Fimbristylis Spadicea Vahl, p. 171
[S1. Styles 2-cleft, achenium lenticular]
42 Fimbristylis Spadicea Vahl.
Syn. F. cylindracea Vahl. Scirpus spadicea Linn S. pubernulus Michx.
Leaves chiefly from the base rigid, channelled-convolute [ao] filiform, smooth; umbel of few rays simple or compound, the rays very unequal, erect-spreading; involucre of 2 or 3 awl-shaped leaces, mostly shorter than the umbel; spikes ovate oblong becoming cylindrical (dark chestnut colored); scales rigid, broadly ovate, obtuse, very closely imbricated; Stamen 3; style 2-cleft, the bulbous base; achenium [crossed out], minutely striate, and impressed=dotted, obovate, unequally biconvex. Culms 1 to 3 feet high, strong and rigid, naked above.
Salt marshes of the sea coast-Found also in Illinois and Michigan. Extends eastward to N. York, and south to Florida.
Fimbristylis Autumnalis Roemer & Schultes p. 172
[S2 Style 3-cleft, achenium triangular]
 48 Fimbristylis Autumnalis Roemer & Schultes.
Syn. Scirpus autumnalis Linn. [Trich] S. mucronatus Michx. F. Michauxi, Pers. Trichelostylis mucronatus Torr.
Leaves flat, very acute, smooth; umbel compound or decompound, spreading; involucre 2 or 3-leaved, shorter than the umbel; spikes oblong, acute, single or 2 or three together, mostly at the extremity of the rays; scales ovate-lanceolate mucronate, the points a little spreading; stamens 2 or 3; style 3-cleft separating with the bulbous base; achenium broadly obovate-triangular, smooth or minutely serracose, convex on the sides, the angles margined. Culms 4 to 12 inches high, flar, often diffusely spreading. Flowers in August.
Muddy ground, and bays. Illinois, Indiana, Ohio, and Michigan.
Plate I fig 16. a, Head of spikes; b, a spike; c, the scale; d achenium and pistil.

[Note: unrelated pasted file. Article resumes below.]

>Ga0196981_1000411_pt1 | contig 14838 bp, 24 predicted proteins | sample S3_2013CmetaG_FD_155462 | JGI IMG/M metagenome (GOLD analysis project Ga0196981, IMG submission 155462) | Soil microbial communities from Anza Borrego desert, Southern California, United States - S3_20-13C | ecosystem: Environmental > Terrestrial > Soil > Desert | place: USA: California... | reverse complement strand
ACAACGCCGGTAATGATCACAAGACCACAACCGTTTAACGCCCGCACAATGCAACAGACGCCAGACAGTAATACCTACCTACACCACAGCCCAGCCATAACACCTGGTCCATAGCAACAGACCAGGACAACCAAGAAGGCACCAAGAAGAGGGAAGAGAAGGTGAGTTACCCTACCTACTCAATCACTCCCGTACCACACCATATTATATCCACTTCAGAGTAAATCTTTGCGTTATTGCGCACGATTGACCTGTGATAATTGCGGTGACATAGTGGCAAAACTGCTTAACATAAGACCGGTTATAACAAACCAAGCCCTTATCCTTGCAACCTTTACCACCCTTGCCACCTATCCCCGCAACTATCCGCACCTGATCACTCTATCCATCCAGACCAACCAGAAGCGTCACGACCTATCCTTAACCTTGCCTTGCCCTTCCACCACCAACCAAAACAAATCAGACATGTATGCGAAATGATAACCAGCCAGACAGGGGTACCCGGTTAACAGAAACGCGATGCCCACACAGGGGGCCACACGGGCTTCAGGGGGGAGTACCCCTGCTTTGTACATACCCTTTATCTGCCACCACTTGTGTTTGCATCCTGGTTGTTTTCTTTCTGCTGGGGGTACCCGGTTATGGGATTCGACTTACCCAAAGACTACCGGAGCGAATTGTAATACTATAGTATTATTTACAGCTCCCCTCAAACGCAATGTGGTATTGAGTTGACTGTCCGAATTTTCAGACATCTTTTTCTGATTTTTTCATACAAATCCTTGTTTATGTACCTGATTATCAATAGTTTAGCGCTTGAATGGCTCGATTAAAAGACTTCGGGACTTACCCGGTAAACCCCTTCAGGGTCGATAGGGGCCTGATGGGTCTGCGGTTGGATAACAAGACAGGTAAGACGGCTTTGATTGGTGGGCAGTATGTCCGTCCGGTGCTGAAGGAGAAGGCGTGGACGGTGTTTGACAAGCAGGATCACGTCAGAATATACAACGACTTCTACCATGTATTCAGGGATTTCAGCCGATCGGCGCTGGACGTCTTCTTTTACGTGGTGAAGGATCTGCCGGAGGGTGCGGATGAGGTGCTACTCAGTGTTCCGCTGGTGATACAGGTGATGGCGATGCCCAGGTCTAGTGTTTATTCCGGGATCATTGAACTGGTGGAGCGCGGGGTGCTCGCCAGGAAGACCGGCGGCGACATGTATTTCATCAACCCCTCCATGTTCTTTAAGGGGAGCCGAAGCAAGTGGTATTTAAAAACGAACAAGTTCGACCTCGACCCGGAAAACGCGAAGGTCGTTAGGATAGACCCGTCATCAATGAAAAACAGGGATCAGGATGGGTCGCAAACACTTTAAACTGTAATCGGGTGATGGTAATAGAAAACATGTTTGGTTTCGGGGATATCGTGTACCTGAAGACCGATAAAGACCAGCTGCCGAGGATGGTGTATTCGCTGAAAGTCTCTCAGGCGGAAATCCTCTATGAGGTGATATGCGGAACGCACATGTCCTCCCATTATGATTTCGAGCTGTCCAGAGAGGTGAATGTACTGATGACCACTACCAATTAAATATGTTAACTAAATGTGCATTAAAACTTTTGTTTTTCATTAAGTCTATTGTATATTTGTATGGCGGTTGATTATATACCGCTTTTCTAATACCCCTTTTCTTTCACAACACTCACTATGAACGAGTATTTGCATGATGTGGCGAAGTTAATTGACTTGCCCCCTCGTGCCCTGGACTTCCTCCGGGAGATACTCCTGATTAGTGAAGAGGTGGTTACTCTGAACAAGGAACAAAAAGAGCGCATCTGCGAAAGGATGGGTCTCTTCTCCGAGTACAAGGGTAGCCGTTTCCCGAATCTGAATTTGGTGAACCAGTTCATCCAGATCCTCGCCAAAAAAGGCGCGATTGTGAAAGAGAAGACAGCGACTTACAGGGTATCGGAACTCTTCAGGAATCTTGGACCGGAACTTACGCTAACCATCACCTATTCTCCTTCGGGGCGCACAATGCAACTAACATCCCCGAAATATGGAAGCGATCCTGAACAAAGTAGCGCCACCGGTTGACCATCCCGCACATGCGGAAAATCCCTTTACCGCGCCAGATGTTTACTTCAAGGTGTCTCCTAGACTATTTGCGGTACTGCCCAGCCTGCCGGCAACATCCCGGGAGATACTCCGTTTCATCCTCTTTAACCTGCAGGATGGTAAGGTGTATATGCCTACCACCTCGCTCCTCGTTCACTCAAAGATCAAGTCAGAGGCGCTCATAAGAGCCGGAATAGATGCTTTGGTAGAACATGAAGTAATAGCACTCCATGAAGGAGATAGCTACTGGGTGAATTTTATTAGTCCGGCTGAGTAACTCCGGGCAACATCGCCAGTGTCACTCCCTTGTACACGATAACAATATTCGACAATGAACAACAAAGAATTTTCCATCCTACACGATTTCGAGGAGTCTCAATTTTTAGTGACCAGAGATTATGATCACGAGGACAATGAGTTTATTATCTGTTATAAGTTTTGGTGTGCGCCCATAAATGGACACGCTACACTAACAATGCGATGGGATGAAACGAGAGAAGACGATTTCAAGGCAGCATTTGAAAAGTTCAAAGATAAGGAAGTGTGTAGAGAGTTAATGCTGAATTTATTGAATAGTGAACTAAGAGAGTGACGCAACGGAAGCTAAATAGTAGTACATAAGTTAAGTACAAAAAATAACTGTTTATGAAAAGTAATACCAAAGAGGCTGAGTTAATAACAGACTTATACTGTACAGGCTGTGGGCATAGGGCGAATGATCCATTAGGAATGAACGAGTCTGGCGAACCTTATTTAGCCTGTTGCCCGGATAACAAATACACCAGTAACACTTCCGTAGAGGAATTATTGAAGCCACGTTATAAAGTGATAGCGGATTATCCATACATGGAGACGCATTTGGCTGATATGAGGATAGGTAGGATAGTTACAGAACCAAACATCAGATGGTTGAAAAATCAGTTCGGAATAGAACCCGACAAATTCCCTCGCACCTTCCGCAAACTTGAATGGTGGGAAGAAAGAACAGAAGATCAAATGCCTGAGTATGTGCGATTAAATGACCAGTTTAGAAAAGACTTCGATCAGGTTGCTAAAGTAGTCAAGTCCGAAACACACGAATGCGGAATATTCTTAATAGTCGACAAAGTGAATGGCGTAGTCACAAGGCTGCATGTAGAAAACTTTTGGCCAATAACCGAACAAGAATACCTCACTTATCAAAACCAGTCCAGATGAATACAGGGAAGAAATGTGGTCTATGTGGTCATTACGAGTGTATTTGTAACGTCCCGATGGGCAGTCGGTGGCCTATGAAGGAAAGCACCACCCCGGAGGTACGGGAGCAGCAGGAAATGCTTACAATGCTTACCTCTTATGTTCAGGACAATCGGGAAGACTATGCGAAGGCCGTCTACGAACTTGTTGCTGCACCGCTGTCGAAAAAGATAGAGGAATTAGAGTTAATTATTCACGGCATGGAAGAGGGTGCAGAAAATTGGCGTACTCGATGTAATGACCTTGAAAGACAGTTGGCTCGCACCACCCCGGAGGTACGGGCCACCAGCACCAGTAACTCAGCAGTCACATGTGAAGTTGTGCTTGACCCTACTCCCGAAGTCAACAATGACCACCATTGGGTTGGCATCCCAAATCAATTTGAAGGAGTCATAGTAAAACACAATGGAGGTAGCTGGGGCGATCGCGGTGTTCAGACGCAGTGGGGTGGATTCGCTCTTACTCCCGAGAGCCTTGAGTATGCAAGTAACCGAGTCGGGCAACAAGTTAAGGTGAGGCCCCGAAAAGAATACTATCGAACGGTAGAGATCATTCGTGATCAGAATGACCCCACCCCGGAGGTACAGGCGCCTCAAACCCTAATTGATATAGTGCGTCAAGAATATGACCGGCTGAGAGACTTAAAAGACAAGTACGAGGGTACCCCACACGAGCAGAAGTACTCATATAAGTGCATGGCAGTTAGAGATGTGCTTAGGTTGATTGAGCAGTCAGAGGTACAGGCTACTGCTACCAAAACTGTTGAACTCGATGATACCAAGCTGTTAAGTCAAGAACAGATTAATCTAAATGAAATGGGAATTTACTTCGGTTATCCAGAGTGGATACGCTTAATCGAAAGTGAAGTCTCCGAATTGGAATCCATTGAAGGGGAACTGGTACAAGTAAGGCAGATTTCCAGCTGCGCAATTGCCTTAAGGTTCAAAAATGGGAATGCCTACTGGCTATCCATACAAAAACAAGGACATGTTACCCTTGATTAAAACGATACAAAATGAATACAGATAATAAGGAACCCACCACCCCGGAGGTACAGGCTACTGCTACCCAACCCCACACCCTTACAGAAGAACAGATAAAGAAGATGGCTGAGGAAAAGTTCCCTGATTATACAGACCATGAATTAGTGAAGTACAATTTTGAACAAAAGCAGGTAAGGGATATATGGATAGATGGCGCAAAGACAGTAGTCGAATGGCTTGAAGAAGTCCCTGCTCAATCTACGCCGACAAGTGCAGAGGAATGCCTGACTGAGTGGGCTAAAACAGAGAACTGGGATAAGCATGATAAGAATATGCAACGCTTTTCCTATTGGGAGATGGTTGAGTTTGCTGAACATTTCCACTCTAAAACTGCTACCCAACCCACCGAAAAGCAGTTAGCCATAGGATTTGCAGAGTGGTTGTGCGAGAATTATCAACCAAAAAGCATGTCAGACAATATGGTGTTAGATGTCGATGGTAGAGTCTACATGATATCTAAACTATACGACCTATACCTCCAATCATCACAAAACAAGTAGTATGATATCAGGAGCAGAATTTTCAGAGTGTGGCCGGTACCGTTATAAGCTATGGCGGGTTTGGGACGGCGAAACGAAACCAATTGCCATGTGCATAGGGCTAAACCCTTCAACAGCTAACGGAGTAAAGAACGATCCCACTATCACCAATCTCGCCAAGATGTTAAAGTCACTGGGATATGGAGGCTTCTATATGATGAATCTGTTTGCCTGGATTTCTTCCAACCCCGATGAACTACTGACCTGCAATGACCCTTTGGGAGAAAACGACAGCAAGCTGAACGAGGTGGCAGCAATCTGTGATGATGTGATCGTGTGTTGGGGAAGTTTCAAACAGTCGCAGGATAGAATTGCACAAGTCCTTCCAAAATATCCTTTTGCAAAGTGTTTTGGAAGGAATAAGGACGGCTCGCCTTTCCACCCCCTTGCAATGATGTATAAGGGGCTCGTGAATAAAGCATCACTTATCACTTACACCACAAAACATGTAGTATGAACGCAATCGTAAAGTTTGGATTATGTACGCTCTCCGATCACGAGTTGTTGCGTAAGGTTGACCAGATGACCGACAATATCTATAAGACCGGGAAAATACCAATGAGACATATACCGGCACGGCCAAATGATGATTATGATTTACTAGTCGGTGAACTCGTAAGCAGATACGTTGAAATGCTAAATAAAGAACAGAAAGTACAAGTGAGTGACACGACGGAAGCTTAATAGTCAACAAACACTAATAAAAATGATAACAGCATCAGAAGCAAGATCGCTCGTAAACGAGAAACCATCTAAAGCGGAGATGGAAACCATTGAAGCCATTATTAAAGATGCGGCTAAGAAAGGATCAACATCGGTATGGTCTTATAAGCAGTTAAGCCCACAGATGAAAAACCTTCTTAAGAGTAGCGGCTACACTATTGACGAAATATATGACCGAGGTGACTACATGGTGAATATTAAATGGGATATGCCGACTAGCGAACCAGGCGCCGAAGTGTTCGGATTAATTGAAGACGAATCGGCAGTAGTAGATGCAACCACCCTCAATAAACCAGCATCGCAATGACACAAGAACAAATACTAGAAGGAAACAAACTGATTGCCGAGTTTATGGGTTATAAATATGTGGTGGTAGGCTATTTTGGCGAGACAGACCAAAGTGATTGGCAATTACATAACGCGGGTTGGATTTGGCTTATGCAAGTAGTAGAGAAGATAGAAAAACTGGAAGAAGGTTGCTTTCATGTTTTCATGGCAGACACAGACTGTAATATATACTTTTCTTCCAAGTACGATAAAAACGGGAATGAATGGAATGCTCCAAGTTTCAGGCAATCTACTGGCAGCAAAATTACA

Extends east to Massaachusetts, and south to Florida.
Fimbristylis Capillaris Gray, p. 173
 44 Fimbristylis Capillaris Gray.
Syn. Scirpus capillaris Linn. S. Muhlenbergii, Spring. Isolepis capillaris Roem. & Schultes.
Leaves mostly radical, setaceous [bristle] serrulate-ciliate, much shorter than the culms; sheaths hairy at the throat; umbel compound or cymose-panicaled; involucre 2 or 3 leaved; spikes usually 4, ovoid-oblong, terminal, on short rays; scales oblong, obtuse, slightly pubescent; stamens 2; styles 3-cleft slender, the base bulbous; achenium triangular, very obtuse, minutely corrugated transversely, tipped with the minute, depressed bulb, which is more persistent than the rest of the style. Culm 3 to 8 inches high, capillary, densely tufted. Flowers in August.
Sandy fields.-Illinois, Ohio, and Michigan. Extends to the southern states.
Genus X Ceratoschoenus Nees, p. 174
Genus X Ceratoschoenus Nees
(Greek keros a horn, and schoenos a rush)
Spikes spindle shaped of one perfect and 1 to 4 staminate flowers; scales few, closely imbricated, the lower ones empty; perianth of 5 or 6 rigid or cartilaginous flattened bristles, sometimes dilated or united at the base; stamens 3; style simple, entirely hardening in fruit into a long and slender awl-shaped upwardly roughened beak with a narrow base much exserted and several times longer than the flat and smooth obovate achenium.- Culms triangular leafy.
Ceratoschoenus Corniculata Nees, p. 175
 45 Ceratoschoenus Corniculata Nees.
Syn. C. longirostris, Gray. Rhyncospora laxa Vahl. R. longirostris Ell. R. corniculata, Gray.
Cymes decompound, diffuse; bristles awl-shaped, stout, unequal, shorter than the achenium; glumes ovate, fuscous; spikes subulate, long-beaked by the persistent exserted styles. Culms 3 to 6 feet high. [triguetrous.] Flowers in August.
-Wet places. Ohio. Extends south to Florida.